The Lawyer’s new China Elite report contains the most detailed research available on the PRC legal market and contains unparalleled insight into the country's leading law firms. They vary in size, practice focus and geographic coverage, but they all share one common quality – ambition... Read more
This year, The Lawyer’s annual ranking of the largest UK law firms by turnover is available as an interactive, digital benchmarking tool. For the first time this will allow you to manipulate each data set against the metrics of your choice.
The Supreme Court will next week decide whether oil tycoon Michael Prest can escape handing over assets totalling £17.5m to his ex-wide because the assets are owned by his company, Petrodel.
In 2011 Mr Justice Moylan ordered Mr Prest, founder of Nigerian energy company Petrodel Resources, to hand over £17.5m to his former wife of 15 years.
However, the first instance judge said that as Mr Prest was unlikely to hand over the assets given that he had flouted court orders, he should transfer 14 properties in the UK and abroad that were held by Petrodel Resources and other companies owned by him to his ex-wife as part payment.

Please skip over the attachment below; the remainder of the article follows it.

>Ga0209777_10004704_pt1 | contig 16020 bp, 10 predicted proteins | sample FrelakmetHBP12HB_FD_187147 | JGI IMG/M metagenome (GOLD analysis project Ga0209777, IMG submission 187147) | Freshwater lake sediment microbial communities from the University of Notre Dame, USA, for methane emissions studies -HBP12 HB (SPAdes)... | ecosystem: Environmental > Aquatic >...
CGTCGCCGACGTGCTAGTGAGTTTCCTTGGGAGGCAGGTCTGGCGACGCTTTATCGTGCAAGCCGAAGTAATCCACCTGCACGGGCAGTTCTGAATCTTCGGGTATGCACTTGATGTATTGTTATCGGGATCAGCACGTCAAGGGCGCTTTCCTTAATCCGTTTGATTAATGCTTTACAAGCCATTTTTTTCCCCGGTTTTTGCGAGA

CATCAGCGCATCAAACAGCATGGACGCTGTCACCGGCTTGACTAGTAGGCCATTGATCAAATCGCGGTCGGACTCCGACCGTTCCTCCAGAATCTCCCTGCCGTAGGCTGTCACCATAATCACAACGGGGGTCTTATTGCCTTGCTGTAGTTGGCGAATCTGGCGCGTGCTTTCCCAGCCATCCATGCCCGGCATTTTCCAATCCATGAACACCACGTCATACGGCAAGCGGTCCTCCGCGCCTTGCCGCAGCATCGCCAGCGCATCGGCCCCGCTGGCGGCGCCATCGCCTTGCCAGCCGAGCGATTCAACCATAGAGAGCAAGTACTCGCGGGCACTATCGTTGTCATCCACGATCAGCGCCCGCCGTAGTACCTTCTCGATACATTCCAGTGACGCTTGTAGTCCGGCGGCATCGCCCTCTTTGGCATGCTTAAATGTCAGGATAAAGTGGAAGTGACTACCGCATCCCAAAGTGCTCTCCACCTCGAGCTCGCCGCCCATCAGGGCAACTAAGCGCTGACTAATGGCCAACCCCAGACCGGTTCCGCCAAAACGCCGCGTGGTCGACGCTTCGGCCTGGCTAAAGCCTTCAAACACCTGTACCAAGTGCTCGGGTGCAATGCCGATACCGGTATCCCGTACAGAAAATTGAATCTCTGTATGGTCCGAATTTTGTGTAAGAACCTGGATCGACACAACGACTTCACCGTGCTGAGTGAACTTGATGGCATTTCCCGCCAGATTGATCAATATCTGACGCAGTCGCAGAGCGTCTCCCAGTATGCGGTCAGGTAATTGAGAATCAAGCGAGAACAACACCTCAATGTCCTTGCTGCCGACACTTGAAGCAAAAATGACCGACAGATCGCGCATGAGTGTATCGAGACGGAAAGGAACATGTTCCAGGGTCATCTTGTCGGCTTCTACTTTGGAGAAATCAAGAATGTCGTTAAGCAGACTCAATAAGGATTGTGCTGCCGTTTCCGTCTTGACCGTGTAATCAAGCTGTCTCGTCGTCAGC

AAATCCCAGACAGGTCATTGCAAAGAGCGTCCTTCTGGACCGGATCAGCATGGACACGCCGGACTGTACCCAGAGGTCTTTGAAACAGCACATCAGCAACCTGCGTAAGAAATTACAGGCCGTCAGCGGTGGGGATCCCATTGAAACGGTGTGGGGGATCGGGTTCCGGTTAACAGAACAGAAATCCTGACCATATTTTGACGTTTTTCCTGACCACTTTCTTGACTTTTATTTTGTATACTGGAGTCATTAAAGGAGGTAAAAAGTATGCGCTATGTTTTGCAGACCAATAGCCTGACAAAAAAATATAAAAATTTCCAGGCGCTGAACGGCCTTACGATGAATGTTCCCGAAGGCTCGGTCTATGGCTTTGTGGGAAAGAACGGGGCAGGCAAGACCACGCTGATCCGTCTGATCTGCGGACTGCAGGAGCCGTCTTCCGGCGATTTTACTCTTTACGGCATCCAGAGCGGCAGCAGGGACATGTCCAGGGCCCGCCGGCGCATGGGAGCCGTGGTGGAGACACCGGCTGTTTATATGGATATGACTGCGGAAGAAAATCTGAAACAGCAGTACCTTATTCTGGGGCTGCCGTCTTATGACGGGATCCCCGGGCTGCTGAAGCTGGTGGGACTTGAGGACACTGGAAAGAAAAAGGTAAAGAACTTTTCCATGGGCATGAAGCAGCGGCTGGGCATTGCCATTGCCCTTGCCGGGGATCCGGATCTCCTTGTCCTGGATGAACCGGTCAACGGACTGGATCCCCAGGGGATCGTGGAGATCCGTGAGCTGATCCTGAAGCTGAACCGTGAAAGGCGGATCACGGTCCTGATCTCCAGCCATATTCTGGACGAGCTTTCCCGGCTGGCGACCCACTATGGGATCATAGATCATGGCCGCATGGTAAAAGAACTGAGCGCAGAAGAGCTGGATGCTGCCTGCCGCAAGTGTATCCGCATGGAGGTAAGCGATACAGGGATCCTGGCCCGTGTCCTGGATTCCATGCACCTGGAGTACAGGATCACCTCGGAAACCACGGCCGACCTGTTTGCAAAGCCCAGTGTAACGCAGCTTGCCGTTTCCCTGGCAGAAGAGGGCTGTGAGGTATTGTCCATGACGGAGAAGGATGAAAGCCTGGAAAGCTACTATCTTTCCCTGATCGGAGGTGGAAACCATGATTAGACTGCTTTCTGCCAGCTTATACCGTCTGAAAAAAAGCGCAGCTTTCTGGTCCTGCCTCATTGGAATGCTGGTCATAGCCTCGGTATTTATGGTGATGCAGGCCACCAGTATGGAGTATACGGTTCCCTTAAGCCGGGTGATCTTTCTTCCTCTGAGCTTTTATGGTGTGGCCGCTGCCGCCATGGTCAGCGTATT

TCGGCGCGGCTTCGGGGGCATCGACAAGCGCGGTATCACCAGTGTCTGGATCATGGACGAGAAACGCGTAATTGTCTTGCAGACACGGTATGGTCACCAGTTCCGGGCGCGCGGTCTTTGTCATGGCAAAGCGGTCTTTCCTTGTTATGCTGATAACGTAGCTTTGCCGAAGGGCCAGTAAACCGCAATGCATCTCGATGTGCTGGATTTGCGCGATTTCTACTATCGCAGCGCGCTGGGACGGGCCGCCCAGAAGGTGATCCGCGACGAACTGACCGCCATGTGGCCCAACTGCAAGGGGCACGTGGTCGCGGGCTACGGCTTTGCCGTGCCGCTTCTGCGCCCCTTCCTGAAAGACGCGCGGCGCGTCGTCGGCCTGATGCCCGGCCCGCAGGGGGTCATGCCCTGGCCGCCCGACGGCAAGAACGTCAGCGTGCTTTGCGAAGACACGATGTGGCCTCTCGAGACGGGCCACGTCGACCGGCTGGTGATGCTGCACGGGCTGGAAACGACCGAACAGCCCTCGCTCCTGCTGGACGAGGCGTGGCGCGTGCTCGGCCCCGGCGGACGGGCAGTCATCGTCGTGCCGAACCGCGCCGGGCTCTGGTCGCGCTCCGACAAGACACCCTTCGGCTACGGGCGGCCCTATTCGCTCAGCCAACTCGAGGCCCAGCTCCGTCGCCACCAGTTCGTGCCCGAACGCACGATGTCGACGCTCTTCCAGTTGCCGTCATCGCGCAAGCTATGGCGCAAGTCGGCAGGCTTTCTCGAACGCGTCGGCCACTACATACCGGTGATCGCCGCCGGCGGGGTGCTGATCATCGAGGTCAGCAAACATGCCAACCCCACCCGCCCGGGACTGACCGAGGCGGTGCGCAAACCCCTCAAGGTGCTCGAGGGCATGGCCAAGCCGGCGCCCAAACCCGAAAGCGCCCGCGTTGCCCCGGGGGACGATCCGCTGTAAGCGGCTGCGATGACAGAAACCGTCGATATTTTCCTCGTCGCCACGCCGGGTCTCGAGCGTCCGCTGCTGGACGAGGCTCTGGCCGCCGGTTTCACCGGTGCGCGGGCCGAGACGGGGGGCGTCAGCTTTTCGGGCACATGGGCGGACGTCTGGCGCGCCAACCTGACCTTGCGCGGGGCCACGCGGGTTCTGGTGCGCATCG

The Court of Appeal (CoA) reversed the ruling in October (26 October) and Mrs Prest took her case to the Supreme Court.
Divorce lawyers said the CoA ruling would have a negative impact on wives and effectively create a “cheat’s charter” for wealthy husbands looking to escape their financial obligations to the family.
Farrer & Co partner Jeremy Posnansky QC instructed 1 Hare Court’s Richard Todd QC to lead Stephen Trowell of the same set and Serle Court’s Daniel Lightman at the Supreme Court for Mrs Prest.
They faced Jeffrey Green Russell solicitor Sarah Ingram who instructed Queen Elizabeth Buildings’ Tim Amos QC to lead Erskine Chambers’ Ben Shaw, and QEB’s Oliver Wise and Amy Kisser for Petrodel.
The ruling will be delivered on Wednesday (12 June).